Another Example of AI’s Issues

If you’ve been following news about artificial intelligence lately, then by now you may already have seen this: an Asian-American computer scientist at MIT, who uploaded a picture of herself into an AI tool and asked it to make her look “more professional.” The software turned the woman white.

The computer scientist in question, Rona Wang, was experimenting with a tool called Playground AI, a free online AI image creator. She wanted a portrait photo suitable for a LinkedIn profile, and uploaded a picture of herself in an MIT sweatshirt. Playground AI returned an image roughly similar to Wang, but with blue eyes and white skin.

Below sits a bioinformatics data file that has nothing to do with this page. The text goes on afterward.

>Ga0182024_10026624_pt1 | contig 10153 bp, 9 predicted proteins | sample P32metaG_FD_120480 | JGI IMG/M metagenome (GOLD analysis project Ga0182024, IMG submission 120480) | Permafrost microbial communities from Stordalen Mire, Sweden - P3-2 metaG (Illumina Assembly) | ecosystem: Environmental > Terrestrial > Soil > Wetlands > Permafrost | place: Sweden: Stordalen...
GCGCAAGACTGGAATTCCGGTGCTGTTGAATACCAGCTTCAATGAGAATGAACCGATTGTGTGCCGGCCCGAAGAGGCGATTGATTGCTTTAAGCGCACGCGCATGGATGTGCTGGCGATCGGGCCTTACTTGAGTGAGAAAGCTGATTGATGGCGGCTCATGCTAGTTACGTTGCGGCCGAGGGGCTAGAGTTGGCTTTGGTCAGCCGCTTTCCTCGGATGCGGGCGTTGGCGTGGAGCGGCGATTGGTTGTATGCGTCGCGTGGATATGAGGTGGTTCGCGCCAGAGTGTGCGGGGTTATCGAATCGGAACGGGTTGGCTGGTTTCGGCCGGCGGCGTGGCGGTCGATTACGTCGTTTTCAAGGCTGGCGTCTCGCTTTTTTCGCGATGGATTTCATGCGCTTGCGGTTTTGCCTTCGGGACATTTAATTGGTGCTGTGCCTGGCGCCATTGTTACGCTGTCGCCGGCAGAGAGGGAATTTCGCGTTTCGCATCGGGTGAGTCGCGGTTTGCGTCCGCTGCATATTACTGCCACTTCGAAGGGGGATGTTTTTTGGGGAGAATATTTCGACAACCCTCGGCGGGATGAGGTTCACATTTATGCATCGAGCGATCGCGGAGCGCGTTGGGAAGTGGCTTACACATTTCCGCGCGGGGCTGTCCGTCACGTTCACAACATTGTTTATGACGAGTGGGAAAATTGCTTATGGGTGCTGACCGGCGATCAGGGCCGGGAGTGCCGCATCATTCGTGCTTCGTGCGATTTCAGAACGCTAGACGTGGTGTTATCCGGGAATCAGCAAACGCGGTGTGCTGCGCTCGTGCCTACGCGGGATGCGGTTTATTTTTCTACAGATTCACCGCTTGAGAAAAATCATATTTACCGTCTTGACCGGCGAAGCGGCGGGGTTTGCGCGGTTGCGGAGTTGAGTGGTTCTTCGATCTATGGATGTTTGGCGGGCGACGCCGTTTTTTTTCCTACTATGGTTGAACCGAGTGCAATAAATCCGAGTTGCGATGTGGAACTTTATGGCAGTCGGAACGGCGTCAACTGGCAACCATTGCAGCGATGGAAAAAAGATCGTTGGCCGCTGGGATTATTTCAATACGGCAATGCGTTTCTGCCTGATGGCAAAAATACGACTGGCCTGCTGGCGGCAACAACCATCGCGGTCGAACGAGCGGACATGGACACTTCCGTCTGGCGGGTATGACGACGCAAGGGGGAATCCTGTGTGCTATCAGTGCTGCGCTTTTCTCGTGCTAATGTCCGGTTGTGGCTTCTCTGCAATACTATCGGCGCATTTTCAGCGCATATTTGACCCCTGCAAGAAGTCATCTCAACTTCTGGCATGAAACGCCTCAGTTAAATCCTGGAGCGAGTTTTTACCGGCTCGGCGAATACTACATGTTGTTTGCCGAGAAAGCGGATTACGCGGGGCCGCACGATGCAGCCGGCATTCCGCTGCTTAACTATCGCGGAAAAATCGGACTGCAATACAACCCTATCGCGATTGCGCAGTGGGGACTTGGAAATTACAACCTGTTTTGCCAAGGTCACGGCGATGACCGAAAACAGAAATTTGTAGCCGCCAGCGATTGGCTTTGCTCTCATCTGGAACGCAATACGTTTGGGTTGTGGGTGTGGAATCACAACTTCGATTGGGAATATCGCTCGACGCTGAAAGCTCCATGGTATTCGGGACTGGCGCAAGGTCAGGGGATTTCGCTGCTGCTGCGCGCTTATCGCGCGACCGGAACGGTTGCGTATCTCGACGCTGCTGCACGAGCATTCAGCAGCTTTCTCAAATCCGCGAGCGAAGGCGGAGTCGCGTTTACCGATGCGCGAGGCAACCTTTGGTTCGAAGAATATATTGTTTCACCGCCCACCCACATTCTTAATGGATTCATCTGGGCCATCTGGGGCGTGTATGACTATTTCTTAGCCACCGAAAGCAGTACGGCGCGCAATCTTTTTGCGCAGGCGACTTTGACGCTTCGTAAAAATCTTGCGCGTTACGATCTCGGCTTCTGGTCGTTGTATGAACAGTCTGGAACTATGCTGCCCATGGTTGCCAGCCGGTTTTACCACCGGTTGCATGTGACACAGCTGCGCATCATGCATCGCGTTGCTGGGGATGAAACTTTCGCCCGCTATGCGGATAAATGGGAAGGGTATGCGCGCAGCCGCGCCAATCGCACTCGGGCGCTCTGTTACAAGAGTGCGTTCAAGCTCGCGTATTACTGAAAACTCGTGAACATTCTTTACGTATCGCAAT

Wang posted a before-and-after comparison of the photos on Twitter. You can see them for yourself, below. 


Yikes. Clearly that outcome from Playground AI is undesirable; even the company’s founder admitted, “We’re quite displeased with this and hope to solve it” — but how to solve that problem is the real question here. Wong’s misadventures in photography bring me back to a question about AI that’s been bugging me for months. 

How, exactly, are companies supposed to audit this stuff?  

Like, is an IT audit team supposed to examine the code in an AI program so they can declare, “Yep, these lines right here — they’re the ones causing the program to conflate ‘professional’ with whiteness”? Because any auditor skilled enough to make that judgment isn’t going to work in IT auditing; he or she will be recruited by Playground AI or Open AI or any other AI startup that comes along to develop the code itself.